Editorial Feature

Advancing the Nuclear Power Plant: Current Developments

One of the greatest human technological advancements is undoubtedly the splitting of the atom. The atom, which derives its name from the Ancient Greek language meaning “uncuttable”, was for a very long time considered to be the smallest unit of matter that existed until early 20th century scientists figured out how to divide large atoms through bombardment with wayward neutrons. This ultimately releases huge amounts of energy in the process. However, the heat and energy produced as a result of the splitting of the atom do not produce any gases that can lead to global warming.

nuclear power plant

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Nuclear technology has caused catastrophic damages as a result of negligence and poor design of nuclear plants. Notable incidents include the Fukushima, Chornobyl, and Three Miles Island accidents. These incidents are some of the reasons for doubts concerning nuclear energy being widely accepted as a renewable energy source.

Nuclear Power as a Source Of Energy

New nuclear technology has the potential to change the outlook of nuclear power. It attempts to address and fix the previous flaws that existed in the past and introduce a new vision for the future of nuclear power. The aim is to ensure increased nuclear fission with a low-carbon energy source. In the US, nuclear energy provides 20% of the electricity supply.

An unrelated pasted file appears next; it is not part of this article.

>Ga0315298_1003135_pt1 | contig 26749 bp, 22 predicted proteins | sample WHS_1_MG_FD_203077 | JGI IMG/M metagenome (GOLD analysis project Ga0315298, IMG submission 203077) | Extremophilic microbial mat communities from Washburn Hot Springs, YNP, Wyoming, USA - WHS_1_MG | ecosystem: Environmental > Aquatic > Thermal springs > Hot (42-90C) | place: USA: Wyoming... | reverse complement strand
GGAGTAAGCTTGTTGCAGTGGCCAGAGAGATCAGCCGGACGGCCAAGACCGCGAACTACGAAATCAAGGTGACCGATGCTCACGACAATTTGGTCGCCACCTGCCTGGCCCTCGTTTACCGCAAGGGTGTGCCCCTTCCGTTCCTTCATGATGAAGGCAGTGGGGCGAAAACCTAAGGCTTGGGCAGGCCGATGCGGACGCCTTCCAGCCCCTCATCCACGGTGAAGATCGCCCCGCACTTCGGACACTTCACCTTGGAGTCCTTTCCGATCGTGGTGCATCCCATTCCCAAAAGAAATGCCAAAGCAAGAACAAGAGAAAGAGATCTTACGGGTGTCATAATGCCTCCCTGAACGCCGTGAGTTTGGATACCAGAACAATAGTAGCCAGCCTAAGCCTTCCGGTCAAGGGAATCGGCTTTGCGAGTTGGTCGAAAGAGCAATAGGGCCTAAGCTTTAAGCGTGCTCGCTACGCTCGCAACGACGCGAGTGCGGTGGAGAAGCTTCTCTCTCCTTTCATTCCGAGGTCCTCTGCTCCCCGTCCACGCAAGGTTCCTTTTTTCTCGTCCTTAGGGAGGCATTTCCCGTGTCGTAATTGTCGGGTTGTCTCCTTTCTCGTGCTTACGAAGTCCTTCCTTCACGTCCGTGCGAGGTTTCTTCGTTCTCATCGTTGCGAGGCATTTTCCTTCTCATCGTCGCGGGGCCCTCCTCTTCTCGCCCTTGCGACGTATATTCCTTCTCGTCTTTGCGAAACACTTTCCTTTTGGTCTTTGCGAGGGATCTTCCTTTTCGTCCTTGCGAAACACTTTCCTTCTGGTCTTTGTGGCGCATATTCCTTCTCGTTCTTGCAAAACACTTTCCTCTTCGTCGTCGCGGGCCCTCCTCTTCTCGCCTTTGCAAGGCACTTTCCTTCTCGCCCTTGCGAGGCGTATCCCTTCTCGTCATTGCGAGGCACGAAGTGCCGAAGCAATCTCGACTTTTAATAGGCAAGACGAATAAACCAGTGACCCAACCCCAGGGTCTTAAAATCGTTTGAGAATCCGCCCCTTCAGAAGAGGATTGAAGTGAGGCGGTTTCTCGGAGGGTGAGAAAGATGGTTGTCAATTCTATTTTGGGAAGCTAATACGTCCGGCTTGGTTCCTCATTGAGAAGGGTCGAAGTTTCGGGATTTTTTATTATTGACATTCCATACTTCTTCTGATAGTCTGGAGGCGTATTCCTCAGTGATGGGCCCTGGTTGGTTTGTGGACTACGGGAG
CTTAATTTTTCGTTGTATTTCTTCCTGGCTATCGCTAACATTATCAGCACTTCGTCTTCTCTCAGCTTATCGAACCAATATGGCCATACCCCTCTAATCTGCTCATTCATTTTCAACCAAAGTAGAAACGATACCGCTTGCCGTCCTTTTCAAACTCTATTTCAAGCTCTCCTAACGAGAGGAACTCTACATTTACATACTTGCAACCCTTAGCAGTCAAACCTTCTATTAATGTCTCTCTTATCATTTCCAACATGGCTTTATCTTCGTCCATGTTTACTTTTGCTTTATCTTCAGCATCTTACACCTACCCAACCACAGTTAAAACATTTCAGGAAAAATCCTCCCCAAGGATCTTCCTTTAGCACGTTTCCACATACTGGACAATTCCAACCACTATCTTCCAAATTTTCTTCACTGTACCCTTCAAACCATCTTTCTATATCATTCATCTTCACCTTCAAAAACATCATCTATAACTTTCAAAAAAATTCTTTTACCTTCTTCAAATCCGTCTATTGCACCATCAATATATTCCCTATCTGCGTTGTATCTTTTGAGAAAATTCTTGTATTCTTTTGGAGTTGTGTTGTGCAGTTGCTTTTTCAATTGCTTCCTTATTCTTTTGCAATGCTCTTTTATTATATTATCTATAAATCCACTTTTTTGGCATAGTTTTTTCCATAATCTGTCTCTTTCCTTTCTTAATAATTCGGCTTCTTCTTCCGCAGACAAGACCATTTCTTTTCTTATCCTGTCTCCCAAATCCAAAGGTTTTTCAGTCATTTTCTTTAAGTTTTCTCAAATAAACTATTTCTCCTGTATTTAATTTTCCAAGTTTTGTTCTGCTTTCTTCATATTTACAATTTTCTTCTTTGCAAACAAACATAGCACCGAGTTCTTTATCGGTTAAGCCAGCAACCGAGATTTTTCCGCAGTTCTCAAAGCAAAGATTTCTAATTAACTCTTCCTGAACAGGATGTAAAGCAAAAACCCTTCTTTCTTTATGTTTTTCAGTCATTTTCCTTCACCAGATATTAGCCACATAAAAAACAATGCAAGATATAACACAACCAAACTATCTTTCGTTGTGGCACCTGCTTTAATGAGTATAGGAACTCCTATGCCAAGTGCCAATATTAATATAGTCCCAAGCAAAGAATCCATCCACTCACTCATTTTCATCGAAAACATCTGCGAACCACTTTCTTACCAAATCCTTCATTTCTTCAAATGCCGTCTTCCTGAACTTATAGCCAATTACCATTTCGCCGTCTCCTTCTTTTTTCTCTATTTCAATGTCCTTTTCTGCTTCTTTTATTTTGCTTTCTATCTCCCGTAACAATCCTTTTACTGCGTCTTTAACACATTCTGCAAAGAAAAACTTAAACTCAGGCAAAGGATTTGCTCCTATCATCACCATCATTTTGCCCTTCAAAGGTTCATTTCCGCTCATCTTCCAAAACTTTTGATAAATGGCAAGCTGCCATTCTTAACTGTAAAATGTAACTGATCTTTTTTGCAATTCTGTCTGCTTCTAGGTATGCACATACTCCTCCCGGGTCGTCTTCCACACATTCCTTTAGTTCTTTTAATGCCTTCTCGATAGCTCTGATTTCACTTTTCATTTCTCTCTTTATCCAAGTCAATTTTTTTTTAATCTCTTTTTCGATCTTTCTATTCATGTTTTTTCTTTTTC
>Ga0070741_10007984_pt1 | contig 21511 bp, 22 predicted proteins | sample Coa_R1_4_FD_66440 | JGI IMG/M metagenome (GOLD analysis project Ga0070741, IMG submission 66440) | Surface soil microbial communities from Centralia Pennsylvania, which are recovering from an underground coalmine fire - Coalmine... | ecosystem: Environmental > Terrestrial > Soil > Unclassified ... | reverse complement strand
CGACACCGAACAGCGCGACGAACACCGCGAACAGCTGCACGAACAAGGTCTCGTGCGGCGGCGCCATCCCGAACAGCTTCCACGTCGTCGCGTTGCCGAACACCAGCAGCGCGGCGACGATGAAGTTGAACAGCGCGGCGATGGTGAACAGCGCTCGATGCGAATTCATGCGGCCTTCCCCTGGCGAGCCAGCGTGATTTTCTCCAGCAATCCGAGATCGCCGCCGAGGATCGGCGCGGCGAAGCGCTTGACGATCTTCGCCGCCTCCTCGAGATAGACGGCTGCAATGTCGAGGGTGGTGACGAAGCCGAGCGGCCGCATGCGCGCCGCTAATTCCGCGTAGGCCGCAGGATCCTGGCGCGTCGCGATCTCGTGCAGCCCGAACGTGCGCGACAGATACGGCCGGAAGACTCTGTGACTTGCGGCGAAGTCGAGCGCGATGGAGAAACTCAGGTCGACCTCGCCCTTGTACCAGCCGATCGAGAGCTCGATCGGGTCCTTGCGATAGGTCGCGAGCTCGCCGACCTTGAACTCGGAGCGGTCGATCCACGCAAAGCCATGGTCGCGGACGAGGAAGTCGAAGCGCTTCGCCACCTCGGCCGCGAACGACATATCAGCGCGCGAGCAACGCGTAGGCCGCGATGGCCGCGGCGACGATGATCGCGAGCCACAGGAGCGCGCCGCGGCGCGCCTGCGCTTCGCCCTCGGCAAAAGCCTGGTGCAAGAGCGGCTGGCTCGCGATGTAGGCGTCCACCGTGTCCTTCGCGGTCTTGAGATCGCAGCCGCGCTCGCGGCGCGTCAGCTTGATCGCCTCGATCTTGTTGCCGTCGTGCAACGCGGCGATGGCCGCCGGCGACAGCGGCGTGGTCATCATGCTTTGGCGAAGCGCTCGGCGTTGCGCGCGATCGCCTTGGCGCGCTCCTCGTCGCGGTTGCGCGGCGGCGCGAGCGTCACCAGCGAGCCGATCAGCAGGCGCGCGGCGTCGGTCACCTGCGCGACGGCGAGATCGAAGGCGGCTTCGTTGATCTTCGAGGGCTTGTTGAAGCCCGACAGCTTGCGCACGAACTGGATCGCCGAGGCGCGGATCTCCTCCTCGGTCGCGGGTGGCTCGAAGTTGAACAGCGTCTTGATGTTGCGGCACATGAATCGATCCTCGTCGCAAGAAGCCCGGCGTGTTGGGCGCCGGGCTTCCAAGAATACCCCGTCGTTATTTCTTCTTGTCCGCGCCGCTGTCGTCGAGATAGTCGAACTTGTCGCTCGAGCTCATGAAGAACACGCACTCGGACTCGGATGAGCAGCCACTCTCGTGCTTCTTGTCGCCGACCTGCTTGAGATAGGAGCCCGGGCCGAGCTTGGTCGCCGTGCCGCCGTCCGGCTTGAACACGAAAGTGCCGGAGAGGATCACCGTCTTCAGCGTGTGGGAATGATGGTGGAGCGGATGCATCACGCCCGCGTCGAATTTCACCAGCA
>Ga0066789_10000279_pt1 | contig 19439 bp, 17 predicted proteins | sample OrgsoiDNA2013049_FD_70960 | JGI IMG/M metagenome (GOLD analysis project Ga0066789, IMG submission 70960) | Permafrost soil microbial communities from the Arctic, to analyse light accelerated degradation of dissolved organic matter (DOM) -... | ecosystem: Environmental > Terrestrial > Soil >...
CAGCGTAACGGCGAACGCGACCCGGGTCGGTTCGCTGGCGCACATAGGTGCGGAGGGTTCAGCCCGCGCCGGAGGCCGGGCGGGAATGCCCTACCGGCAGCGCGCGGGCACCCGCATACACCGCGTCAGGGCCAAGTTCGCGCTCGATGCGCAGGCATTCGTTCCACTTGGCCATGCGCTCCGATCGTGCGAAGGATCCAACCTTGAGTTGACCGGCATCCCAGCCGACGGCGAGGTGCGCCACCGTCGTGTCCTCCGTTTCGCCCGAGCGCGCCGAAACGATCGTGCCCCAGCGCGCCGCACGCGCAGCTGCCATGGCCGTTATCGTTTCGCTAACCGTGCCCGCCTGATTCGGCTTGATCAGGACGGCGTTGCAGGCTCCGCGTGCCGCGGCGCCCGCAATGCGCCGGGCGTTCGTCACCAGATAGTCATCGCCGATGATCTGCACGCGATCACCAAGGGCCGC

Nuclear power generation has undergone various changes and advances in the last five decades. Additional and improved models of reactor designs are currently being developed worldwide, with compound annual growth rates varying between 2.5% in China and 2.8% in Germany. 

Several generations of power reactors have been developed over the past decades. In the 1950s and 1960s, first-generation nuclear reactors were introduced and used to generate electricity commercially.

The last first-generation nuclear reactor was shut down in the United Kingdom in 2015. Generation II nuclear reactors were much more advanced than their predecessors. They were originally designed to have a lifespan between 30-40 years, while some had their lifespans extended to around 80 years. The Chornobyl number four reactor, specifically RBMK-1000 was a Generation II nuclear reactor; the three destroyed reactors in the Fukushima nuclear accident were also Generation II reactors, specifically a boiling water reactor (BWR).

The third-generation reactors are currently the most advanced, with one being in operation since 1996 in Japan. These reactors are simple and smaller, helping to cut down on capital costs as well as being inherently safer and more efficient.